Archive for Author 'Other', only excerpts shown, click title for full entry.
by David Lawrence Miller
As American as Jazz but hot rodding is the very picture of old-school—so how will the hobby attract the next generation of enthusiasts?
by Richard Vaux with Brad Kuhn
June, 1985. Cairo to San Diego. You probably remember hearing on the news that the plane was hijacked. There are even two movies—but until you read this book, you have no idea what really happened.
by Tom Madigan
From throwing around VW Beetles in parking lots as a young kid to being the oldest F1 débutant since the 1950s, Follmer is the consummate racer. Long retired, you can still find him at vintage races, often in the same cars!
by Diego Rosenberg
Just the name “muscle car” was enough to make traditional car buyers—adults, male, conservative—shudder at the thought of running into hotrodders and hooligans at the showroom. Quite the pickle for the carmakers’ marketing folks.
by Robert R. Ebert
As CEO, Burlingame, an erstwhile bookkeeper at Packard, was given the hard job of turning around one of the oldest names in the automotive field when the company was in deep trouble. He did, for a while.
by James Stejskal
Context-rich, this book is not just another flogger of the T.E. Lawrence myth. Its overarching theme is that of small, agile teams acting as a force multiplier, a concept of timeless relevance and urgency to warfighting practice.
by Greg Moore with Perry Allen Wood
A look at NASCAR from the inside. Watching it on TV or even live gives you little insight into what goes on on the other side of pit wall—not always pretty and never simple.
by David Fetherston and Ron Main
The mythic salt flats have played an important role in motorsports for over a hundred years. This book is meant to celebrate and promote it, and back up the myth with hard data but, much like the salt itself, it has difficulties yielding a smooth, straight run.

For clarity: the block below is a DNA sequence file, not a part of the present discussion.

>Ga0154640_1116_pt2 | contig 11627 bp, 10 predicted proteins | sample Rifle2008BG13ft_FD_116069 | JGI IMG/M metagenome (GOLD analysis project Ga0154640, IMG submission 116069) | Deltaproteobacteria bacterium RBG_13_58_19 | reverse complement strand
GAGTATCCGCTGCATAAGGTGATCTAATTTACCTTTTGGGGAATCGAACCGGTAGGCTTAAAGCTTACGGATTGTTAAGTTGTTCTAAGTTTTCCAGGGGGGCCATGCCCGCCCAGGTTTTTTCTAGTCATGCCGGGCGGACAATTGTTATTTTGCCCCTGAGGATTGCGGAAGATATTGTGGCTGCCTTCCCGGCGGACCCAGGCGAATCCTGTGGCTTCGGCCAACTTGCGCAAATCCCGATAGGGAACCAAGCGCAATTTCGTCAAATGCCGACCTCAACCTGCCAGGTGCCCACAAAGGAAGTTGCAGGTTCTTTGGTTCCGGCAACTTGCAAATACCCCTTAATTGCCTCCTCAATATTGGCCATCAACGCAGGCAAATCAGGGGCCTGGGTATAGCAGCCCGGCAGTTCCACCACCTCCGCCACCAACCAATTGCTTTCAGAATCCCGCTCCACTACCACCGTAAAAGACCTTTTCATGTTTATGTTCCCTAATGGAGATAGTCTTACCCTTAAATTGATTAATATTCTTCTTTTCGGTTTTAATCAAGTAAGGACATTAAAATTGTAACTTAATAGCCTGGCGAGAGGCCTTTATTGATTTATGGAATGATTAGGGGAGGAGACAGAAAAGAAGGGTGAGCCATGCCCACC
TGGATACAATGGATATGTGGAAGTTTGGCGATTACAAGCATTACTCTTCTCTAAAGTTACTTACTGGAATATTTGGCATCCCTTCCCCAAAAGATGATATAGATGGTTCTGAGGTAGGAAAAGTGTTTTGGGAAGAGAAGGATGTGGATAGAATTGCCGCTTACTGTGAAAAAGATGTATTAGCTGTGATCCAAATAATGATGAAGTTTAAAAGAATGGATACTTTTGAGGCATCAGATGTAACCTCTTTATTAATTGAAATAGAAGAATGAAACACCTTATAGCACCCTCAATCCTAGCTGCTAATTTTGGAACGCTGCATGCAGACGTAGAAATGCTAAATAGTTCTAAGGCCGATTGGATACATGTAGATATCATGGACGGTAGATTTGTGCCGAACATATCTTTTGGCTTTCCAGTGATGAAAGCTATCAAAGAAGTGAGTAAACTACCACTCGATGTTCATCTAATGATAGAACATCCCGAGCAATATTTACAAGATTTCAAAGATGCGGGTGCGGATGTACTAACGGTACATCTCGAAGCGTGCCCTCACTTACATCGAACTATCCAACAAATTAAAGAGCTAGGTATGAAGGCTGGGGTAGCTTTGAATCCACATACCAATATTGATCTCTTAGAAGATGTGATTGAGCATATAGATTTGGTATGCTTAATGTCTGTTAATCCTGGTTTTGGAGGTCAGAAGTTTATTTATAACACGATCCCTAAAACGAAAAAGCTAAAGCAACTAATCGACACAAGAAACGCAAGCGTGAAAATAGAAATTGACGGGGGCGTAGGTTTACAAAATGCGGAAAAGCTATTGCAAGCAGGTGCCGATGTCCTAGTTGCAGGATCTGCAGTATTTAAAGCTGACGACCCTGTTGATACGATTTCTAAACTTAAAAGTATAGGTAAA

by Frank E. Wrenick with Elaine Wrenick
Automobiles made in Ohio? How about five hundretmarques! Ever hear of a Ben-Hur? If not, this book will add a whole new arsenal of automotive minutia to your lexicon.
by Gloor and Wagner
This small Swiss marque was created by an outstanding man with great vision who rose from car salesman to racer to F1 team boss, considered gasoline his drug, and owned 11,000 model cars. How could you not be interested? This is the only book about him and his cars.
by Lennart W. Haajanen
Modern-day automotive body styles are more or less standardized but in the days of the coachbuilt car, designs—and the accompanying terminology—were bountiful. This book explains their history, often going back to the horse-drawn carriage.
by Art Evans
“Amazing” doesn’t even begin to exhaust the fullness of the man whose obit described him as “bathed in golden sunlight.” Pilot, racer, sailor, inventor, family man, holder of a speed record—for driving backward.